So-called “hidden Christians” who practiced their faith while risking their lives for generations in Japan have finally been honored by the United Nations. Twelve sites associated with Japan’s persecuted Christian minority have been added to UNESCO’s World Heritage list. The sites include those places where Japanese Christians practiced their faith in secret in the face of persecution during the 250 years of the Tokugawa shogunate, which started in the 17th century and lasted well into the 1800s.
Christianity flourished in Japan after Catholic missionaries, especially members of the Jesuit order, arrived in the 1540s. But because of fears of the rival colonial powers, which featured the fierce Catholic-Protestant divide in Europe of the time, the Tokugawa shoguns banned the practice of Catholic Christianity in 1620. An untold number of the approximately 750,000 Christians were killed under orders of the shogun. Many were crucified. But still others went underground and practiced their faith secretly despite the risk of death.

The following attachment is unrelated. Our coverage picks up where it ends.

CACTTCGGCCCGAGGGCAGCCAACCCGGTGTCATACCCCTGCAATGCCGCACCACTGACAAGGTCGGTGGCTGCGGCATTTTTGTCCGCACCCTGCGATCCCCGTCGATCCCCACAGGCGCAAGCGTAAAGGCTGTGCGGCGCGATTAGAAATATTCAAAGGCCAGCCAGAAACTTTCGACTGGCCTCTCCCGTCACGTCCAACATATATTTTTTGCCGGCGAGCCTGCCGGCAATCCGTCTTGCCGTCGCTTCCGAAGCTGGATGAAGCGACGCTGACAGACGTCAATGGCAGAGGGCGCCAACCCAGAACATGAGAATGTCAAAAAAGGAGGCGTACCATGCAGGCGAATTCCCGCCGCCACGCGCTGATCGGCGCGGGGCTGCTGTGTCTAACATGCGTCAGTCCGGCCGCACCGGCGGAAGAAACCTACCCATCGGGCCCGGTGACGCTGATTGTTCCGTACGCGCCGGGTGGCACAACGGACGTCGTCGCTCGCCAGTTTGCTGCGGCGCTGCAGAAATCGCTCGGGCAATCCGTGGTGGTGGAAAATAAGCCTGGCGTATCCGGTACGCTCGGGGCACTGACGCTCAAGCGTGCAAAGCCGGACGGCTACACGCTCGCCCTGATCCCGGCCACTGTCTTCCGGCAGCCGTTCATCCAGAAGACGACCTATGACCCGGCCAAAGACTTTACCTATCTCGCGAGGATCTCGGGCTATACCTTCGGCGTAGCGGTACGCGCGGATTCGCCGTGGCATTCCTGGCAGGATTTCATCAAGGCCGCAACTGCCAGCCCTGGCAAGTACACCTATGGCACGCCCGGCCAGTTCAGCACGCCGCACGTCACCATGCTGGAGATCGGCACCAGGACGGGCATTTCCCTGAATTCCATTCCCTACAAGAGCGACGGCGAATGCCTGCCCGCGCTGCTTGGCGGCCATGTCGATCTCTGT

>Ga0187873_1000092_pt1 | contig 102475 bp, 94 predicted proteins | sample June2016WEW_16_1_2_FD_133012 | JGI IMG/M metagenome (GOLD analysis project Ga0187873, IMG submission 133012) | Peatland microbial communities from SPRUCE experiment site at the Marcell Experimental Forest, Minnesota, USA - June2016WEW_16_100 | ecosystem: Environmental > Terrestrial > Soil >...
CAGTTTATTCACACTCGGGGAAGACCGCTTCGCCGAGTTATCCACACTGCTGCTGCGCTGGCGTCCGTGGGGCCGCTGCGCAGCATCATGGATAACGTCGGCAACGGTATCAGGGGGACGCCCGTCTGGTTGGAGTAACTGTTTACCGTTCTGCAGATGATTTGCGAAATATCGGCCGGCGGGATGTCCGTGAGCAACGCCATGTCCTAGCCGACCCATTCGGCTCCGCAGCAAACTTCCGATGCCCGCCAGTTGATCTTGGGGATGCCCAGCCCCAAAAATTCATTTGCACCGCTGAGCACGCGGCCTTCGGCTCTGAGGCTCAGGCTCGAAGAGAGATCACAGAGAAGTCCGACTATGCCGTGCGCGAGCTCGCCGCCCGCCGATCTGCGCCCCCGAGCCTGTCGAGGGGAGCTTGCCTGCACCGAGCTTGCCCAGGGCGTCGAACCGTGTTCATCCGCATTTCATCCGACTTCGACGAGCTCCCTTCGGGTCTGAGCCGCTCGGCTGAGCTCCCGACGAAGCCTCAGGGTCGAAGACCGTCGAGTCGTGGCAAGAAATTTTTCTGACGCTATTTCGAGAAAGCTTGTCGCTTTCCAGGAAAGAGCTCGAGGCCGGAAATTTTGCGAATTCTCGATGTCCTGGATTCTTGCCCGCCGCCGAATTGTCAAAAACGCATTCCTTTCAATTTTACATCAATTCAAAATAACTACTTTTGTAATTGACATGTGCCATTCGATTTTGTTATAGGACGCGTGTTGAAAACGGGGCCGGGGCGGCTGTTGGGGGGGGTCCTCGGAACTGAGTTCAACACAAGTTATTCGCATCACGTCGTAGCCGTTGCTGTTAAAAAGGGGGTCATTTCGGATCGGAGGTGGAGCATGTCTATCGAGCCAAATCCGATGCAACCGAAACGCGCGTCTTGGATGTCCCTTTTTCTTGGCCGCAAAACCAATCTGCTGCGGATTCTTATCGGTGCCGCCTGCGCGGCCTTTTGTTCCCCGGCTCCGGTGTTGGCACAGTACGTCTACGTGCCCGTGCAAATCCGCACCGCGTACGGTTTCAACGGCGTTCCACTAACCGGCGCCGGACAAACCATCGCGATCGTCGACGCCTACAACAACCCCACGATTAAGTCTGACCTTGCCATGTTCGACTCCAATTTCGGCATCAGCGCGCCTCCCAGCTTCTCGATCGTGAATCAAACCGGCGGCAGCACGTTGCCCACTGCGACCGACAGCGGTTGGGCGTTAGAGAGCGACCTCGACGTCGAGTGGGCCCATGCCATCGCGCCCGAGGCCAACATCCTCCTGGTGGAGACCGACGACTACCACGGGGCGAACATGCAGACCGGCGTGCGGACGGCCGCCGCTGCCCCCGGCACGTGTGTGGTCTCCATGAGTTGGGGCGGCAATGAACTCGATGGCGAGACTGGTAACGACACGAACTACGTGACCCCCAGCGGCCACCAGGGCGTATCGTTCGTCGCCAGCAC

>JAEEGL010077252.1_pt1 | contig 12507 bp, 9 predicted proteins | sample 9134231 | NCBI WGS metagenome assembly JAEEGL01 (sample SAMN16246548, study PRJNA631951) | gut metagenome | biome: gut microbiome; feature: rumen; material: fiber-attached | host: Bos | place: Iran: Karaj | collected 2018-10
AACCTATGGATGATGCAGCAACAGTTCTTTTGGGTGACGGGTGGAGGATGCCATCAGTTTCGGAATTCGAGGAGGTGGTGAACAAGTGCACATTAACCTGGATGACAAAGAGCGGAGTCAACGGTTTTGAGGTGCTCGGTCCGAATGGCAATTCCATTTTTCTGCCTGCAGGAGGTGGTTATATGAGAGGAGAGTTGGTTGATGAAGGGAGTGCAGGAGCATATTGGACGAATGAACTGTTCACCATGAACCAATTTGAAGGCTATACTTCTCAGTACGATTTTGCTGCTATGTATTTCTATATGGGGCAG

The sites honored by UNESCO include Nagasaki’s Oura Cathedral -- the oldest surviving church in Japan, the village of Sakitsu in Amakusa, Kumamoto Prefecture where hidden Christians practiced their faith in secret; and the relic of Hara Castle, which witnessed the Shimabara-Amakusa Rebellion which led to the underground movement of Christians.
Once the Catholic missionaries were either killed or expelled, the hidden Christians (kakure krishitan) gathered secretly and passed on Scripture orally, while incorporating elements of Buddhist and Shinto practice into their worship.
Even today there are a few hidden Christians who live in Japan. Some came on Saturday to gather at a museum on Ikitsuki Island in Nagasaki Prefecture to celebrate the announcement. A congregation of about 100 chanted that had been transmitted down the centuries from their ancestors. According to Japan Times, Satomi Ogino, 31, said, “I’m proud that my hometown is now recognized globally.” Ogino added, “I’d like to convey the value of the heritage site to my 1-year-old son someday.”
Another 450 people showed up at Amakusa, where thousands of Japanese Christians were killed by their rulers, to celebrate the UNESCO designation. “They cast a spotlight on predecessors who kept their faith. I was able to witness a great day,” said Emiko Yoshimura, a 67-year-old leader of the congregation at the Sakitsu Church, according to Japan Times.